Friday, June 26, 2009

Michael Jackson: An American Dancer

I heard the news when, on the elimination show of SYTYCD, Nigel Lithgow announced the deaths this week of three American icons: Ed McMahon, Farrah Fawcett, and Michael Jackson. We expected the passing of McMahon (from age) and Fawcett (from cancer), but not Michael Jackson. When I finally had a chance to flip over to the news, they were focusing on the confusing eccentricities of Jackson’s later life. Since I really detest celebrity gossip, I switched over to MTV where we all discovered the enormity of this man’s talents.
"It wasn’t only his dancing we loved,
but the power of his music to make us dance"

MTV is showing Jackson’s impressive catalog of videos, not just clips but the whole unedited versions.  What a joy it is to see this collection one after another. If ever I had doubts about his dancing talent, they were put finally to rest when I watched the long version of Bad with its lengthy group choreography worthy of Broadway. In Beat It the choreography paid tribute to Jerome Robbins’s West Side Story rumble scene. With his slightly shortened pants and stark white socks he remembers Fred Astaire, who was evidently a fan of Jackson’s. And, like Astaire, his dedication and respect for dance is evident in how his videos where shot: with the whole dancer, the whole choreography unmediated by tricky camera shots or sliced up by over-zealous editors.

But, of course it wasn’t only his dancing we loved, but the power of his music to make us dance. In Black and White we are treated to dancers from Africa, India, Native America, and Russia performing to his song. His moves are a part of the world dance vocabulary now. The choreography from Thriller and Beat It are the most well known pieces in the history of dance. I suspect all of us can recall at least one movement from Thriller.  Boys from across the globe learned and performed these choreographies at weddings, parties, in the streets. It a way, Jackson helped make it possible for men to dance with pride and freedom, the effects of which we see today on shows like SYTYCD and America’s Best Dance Crew.

He was generous with his music which never failed to make us feel its power. Whether it was for sheer enjoyment, as in Jam in which he attempts to teach Michael Jordan to moonwalk, or for global healing as in We Are the World, for which even Musak paused its programming. And how can we forget his tender voice in his tribute video for Ryan White. That song, Gone Too Soon, expresses what many of us feel today. What a tragedy that we will not hear from the mature Michael, who was in rehearsal for a new concert tour.

This is the Michael Jackson I morn today; the American artist, the American genius. May he rest in peace.

Wednesday, June 10, 2009

SYTYCD and the American Dance Renaissance

The new season of So You think You Can Dance (SYTYCD) has started (FOX Wed. nights 8:00, competition; Thur. nights 9:00, results). They are thru with the auditions and have selected the final 20: 10 girls and 10 boys (from this point forward the dancers work almost exclusively in mixed-gendered couples). As always, they have selected a range of dancers, some with already established skills, others with great artistic potential. And naturally, I didn’t always agree with their choices. In fact, they threw out almost everyone I was rooting for. Still, I anticipate an exciting season of dance. How could I not? Even the dancers who were cut demonstrated a level of talent that, to my knowledge, is unprecedented in dance history.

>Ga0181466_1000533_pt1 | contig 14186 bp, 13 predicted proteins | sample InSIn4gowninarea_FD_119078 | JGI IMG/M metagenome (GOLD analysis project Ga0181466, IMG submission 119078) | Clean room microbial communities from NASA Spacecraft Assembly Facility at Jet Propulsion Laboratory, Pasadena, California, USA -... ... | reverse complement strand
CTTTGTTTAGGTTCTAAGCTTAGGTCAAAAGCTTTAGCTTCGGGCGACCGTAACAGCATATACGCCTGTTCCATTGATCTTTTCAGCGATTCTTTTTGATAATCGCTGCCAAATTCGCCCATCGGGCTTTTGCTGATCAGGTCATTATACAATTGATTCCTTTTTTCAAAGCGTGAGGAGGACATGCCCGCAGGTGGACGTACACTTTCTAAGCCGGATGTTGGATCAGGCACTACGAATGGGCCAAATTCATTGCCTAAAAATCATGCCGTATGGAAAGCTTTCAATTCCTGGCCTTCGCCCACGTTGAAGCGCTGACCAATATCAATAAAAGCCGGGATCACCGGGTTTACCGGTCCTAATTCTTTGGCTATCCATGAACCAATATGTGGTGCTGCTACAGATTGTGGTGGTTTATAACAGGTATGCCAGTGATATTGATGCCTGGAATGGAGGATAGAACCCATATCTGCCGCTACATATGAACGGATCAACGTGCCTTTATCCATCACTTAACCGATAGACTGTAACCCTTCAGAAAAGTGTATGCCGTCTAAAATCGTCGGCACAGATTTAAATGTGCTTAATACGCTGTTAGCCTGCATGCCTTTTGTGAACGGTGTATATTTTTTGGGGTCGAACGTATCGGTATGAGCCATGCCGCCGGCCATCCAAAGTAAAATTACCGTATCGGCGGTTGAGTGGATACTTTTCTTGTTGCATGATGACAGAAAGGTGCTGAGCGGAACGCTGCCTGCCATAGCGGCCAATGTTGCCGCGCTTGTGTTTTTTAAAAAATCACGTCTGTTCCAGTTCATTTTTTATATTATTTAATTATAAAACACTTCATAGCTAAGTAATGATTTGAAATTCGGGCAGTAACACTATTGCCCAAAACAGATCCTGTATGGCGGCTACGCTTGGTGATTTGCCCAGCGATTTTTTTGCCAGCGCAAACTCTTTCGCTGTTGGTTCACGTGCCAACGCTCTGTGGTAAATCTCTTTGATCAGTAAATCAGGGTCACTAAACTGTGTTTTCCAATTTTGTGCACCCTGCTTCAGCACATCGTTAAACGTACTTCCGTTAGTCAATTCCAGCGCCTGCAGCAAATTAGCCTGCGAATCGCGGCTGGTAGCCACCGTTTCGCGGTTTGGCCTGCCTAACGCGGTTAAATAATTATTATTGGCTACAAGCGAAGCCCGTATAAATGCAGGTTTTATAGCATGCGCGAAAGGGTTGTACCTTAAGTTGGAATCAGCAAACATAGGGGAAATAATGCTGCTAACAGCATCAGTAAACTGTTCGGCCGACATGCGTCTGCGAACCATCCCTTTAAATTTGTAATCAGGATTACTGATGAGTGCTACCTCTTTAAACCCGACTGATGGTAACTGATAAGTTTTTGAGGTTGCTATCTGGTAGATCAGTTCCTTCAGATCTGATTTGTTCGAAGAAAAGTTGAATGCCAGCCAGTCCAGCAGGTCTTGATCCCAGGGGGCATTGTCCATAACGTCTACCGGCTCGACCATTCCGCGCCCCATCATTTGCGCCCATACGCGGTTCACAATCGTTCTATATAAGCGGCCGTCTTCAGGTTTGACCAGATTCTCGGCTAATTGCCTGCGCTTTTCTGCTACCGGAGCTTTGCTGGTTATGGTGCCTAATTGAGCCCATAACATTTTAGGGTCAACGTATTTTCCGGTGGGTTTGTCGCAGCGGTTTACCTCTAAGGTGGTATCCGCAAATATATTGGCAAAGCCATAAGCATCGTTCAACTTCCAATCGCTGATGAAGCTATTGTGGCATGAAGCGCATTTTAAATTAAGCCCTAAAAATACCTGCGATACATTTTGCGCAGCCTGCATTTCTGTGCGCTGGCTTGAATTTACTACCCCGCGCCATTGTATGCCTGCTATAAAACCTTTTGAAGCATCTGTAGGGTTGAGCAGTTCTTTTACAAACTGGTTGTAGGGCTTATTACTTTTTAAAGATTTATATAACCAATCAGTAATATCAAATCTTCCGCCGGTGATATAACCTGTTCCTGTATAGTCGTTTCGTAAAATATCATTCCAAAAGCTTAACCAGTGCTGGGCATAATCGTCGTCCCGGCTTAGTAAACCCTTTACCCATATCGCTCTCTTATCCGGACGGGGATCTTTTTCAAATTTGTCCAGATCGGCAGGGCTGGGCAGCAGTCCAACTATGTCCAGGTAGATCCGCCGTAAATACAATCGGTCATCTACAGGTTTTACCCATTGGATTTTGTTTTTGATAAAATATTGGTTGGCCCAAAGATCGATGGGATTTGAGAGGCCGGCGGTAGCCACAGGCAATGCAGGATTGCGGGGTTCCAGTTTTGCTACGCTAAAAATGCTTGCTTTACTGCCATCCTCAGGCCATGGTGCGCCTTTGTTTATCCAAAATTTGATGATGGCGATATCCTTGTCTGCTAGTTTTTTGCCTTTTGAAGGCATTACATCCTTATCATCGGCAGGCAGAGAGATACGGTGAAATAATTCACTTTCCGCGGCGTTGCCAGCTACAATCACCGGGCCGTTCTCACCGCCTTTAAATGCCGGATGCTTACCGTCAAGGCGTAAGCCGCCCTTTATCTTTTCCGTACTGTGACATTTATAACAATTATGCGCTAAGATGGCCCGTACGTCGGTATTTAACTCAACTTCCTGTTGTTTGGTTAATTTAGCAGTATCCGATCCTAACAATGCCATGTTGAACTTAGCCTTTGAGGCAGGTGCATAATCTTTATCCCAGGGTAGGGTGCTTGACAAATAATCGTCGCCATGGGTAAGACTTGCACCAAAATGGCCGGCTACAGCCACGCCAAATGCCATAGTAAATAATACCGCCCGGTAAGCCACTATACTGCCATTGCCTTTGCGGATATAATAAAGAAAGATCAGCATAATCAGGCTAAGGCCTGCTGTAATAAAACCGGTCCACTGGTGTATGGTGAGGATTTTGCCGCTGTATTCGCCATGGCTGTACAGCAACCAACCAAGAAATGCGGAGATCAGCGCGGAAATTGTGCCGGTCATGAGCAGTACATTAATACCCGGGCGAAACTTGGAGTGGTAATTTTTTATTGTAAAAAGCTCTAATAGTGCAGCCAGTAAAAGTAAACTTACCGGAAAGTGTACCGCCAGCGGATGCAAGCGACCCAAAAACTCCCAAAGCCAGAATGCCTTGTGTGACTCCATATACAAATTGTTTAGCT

I have been out of touch with mainstream dance for several decades now so I was unaware of the developments in American dance training. How is it that so many dancers—male and female—can sustain multiple spins, acrobatic flips, and extreme splits? In my day it wasn’t even thot physiologically possible for most men to attain a full leg split…how wrong we were. Without doing any deep research (which I may do at some point), I am guessing that the increased strength, flexibility, and coordination of today’s studio-trained dancers is in part due to the increase in scientific knowledge about the human body in motion.  

Janelle Rodriquez, one of my bellydance sisters, once commented that bellydancers of the 1970s-80s demonstrated only a surface understanding of the movement rather than a deeply embodied one. After the fitness crazes of the 1990s, however, a deeper knowledge of the workings of the body in motion produced approaches to dance that require a more sophisticated somatic sensitivity. Suhaila Salimpour, Janelle’s case in point, is a product of this era and developed a technique that goes to the “core” of the movements, deep inside to the musculature.

I observed this teaching style in the gothic dancers as well. Since Salimpour and Gothic techniques require isolating and articulating joints and muscles, pedagogy focuses on contracting and releasing fractions of movement. Kinesiology courses, which address the science of motion, are sometimes required in serious dance training programs. In addition, teachers encourage cross-training in other dance genres as well as in stretch-and-strengthening programs like yoga and pilates which are now offered in dance studios. The results of these approaches is evident in the levels of strength and flexibility of today’s dancers.